For reasons I don't understand a court in Seattle is preventing Motorola enforcing the ban. Is Germany now US jurisdiction?
It did get me thinking though - what would happen if Germany's supply of new Windows licences was cut off? Individuals and organisations would be stuck unable to upgrade/replace equipment and face huge migration costs to other platforms if it continued for an extended period of time.
What really scares me about this kind of thing, though, is cases in the past where companies have faced a potential outcome of having to remotely disable customers products (example here). Can you imagine the havoc that would ensue if these type of cases crossed Microsoft were forced to send out a Windows Update disabling all Windows computers in Germany?
Also, iPhones and iPads are banned as well.
Fortunarely I moved to Canada #SmartMe
Did anyone else hear this in their head when they read this?
And, in any case, any such update would merely remove the contested h.264 decoders, not completely disable Windows.
In this case. My intention was to refer to a hypothetical situation similar to the DVRs linked to. If they could be required to remove the h.264 codecs then, for some other, more fundamental, violation they could be made to shut the whole thing down.
And I don't it's right for them to de-feature something already sold just because it's possible. It wouldn't (couldn't) be done for any no software (or software powered) product.
then, for some other, more fundamental, violation they could be made to shut the whole thing down.
No they can't. Microsoft is in the US, and only the US government can force Microsoft to do anything.
If Germany wanted to, they could stop Microsoft from selling stuff or employing staff in Germany, but that's the worst they can do - and in fact Microsoft have moved most (all?) of their staff from Germany to the Netherlands because of Germany's posturing on precisely this issue.
Microsoft would never ship an update to remotely disable their products, because doing so would hurt their business even more than losing all Microsoft business in Germany. And since Microsoft are a big US company and that kind of sanction would hurt the US, the US state department would take retaliatory action against German companies in the US, and that would hurt Germany, so Germany wouldn't allow it.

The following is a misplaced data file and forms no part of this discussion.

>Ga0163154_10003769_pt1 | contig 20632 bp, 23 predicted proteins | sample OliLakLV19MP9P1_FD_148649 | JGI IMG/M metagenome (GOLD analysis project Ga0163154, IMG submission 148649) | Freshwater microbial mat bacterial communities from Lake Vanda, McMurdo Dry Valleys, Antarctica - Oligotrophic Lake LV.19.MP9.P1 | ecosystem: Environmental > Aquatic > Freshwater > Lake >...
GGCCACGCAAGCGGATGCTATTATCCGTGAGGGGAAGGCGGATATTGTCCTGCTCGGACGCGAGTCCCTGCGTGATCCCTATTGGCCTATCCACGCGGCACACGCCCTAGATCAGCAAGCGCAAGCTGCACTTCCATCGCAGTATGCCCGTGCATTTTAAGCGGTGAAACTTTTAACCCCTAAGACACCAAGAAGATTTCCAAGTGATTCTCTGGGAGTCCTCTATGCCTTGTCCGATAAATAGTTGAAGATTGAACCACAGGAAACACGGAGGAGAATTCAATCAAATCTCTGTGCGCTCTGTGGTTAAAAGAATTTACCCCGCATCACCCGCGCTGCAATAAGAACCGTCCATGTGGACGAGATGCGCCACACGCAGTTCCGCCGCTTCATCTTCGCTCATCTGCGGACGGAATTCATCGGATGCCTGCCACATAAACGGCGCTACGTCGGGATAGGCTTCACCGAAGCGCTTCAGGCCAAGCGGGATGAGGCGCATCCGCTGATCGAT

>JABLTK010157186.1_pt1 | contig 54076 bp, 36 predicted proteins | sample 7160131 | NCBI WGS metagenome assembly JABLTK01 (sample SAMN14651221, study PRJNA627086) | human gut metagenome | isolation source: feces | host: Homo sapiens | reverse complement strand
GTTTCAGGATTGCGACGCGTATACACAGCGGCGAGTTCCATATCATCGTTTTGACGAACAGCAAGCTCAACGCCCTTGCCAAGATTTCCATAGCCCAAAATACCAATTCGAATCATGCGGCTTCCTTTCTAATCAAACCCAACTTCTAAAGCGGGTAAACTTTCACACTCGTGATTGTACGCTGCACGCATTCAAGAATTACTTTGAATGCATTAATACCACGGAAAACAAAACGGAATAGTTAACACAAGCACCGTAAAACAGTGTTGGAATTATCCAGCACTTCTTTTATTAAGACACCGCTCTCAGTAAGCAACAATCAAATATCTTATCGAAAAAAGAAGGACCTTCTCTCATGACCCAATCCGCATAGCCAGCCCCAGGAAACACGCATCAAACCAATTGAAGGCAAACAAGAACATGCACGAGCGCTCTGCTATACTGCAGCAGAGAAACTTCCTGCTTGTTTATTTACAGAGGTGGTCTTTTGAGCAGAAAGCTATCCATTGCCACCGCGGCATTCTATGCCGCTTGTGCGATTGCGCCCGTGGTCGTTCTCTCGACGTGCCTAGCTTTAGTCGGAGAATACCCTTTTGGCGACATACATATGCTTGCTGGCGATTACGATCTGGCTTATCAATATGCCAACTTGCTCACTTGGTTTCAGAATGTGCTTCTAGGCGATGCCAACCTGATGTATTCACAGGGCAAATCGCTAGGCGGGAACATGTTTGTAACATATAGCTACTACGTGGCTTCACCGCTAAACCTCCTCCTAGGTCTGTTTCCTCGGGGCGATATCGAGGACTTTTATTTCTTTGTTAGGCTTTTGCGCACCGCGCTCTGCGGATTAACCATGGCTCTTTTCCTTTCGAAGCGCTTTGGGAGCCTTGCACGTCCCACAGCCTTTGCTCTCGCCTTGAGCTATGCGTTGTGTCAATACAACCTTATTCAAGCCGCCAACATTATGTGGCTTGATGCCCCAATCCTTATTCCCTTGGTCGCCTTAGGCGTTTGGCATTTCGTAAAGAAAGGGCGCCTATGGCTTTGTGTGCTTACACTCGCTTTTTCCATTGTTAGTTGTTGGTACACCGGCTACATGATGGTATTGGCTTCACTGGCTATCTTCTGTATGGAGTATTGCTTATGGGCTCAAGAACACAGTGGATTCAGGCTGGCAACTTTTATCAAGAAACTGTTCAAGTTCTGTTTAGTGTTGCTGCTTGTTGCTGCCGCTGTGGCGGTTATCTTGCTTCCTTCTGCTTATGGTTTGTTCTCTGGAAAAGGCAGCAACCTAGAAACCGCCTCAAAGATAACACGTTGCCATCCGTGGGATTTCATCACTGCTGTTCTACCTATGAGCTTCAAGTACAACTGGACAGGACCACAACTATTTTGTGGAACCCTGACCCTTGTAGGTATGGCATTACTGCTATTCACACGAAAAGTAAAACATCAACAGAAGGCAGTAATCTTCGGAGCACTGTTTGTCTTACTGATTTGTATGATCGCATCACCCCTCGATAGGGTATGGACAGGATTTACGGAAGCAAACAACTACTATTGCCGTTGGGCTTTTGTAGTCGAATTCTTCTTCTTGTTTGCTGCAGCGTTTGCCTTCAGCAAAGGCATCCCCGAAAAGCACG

So all in all, it's not going to happen.
Shouldn't have trusted Motorola video codec. Sigh.....
You do realize, the plaintiff is also a US company. How about Motorola's own intellectual property interests? Using the trade system to benefit one US company IP interests to the determinant of anothers would be thinly veiled cronyism in this case, so not likely to occur.
Motorola really has Microsoft by the balls at this point. Probably a big reason why Google is buying them out. They've been looking for a way to retaliate against Microsoft's Android patent trolling.
You do realize, the plaintiff is also a US company.
It doesn't matter. What matters is that the German legal system can't compel Microsoft to do anything like remotely disable Windows installations and that the US state department would take retaliatory action against German companies if the German courts took unfair legal action to stop Microsoft doing business in Germany.
If Motorola want to compel Microsoft to do something, they need to take Microsoft to court in the US. It doesn't matter what nationality the plaintiff is.
@evildictaitor: there is no unfair in law, it's binary, either something is legal or illegal.
What this will create is a trade war, and with the current state of the economy, not very helpfull.
Microsoft should just use the money they get from Android sales and pay for the codec. Easy come, easy go. I understand that ActiveSync isn't a standard, per se, and therefore there isn't a formal requirement that the patents related are offered on FRAND terms.
As far as ActiveSync goes, I would rather have some sort of formal standard like IMAP. Did Microsoft torpedo IMAP development, so they could develop a competing protocol, free of FRAND requirements, and [w]hore the bejesus out of it?
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